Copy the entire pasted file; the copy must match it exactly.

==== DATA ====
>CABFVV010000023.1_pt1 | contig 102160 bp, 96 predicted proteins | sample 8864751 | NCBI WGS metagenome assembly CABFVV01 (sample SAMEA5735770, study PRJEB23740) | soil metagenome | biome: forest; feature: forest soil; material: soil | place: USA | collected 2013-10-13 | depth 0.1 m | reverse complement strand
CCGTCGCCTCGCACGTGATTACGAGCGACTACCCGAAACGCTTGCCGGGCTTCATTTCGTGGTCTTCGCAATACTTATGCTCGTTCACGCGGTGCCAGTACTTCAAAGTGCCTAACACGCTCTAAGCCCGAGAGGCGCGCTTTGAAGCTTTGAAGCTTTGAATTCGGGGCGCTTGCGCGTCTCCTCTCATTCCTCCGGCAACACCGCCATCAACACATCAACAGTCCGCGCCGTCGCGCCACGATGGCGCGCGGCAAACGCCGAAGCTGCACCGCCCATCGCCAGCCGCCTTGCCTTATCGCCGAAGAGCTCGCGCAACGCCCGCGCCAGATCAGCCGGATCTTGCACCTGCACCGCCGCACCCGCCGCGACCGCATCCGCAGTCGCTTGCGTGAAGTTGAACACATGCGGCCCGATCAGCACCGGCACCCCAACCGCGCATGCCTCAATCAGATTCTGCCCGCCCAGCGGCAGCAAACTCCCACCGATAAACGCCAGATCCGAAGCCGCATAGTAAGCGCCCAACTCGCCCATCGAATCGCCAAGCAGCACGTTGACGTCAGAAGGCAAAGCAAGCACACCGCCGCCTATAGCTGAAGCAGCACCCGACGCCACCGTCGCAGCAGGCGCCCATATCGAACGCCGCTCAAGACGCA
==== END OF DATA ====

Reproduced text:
>CABFVV010000023.1_pt1 | contig 102160 bp, 96 predicted proteins | sample 8864751 | NCBI WGS metagenome assembly CABFVV01 (sample SAMEA5735770, study PRJEB23740) | soil metagenome | biome: forest; feature: forest soil; material: soil | place: USA | collected 2013-10-13 | depth 0.1 m | reverse complement strand
CCGTCGCCTCGCACGTGATTACGAGCGACTACCCGAAACGCTTGCCGGGCTTCATTTCGTGGTCTTCGCAATACTTATGCTCGTTCACGCGGTGCCAGTACTTCAAAGTGCCTAACACGCTCTAAGCCCGAGAGGCGCGCTTTGAAGCTTTGAAGCTTTGAATTCGGGGCGCTTGCGCGTCTCCTCTCATTCCTCCGGCAACACCGCCATCAACACATCAACAGTCCGCGCCGTCGCGCCACGATGGCGCGCGGCAAACGCCGAAGCTGCACCGCCCATCGCCAGCCGCCTTGCCTTATCGCCGAAGAGCTCGCGCAACGCCCGCGCCAGATCAGCCGGATCTTGCACCTGCACCGCCGCACCCGCCGCGACCGCATCCGCAGTCGCTTGCGTGAAGTTGAACACATGCGGCCCGATCAGCACCGGCACCCCAACCGCGCATGCCTCAATCAGATTCTGCCCGCCCAGCGGCAGCAAACTCCCACCGATAAACGCCAGATCCGAAGCCGCATAGTAAGCGCCCAACTCGCCCATCGAATCGCCAAGCAGCACGTTGACGTCAGAAGGCAAAGCAAGCACACCGCCGCCTATAGCTGAAGCAGCACCCGACGCCACCGTCGCAGCAGGCGCCCATATCGAACGCCGCTCAAGACGCA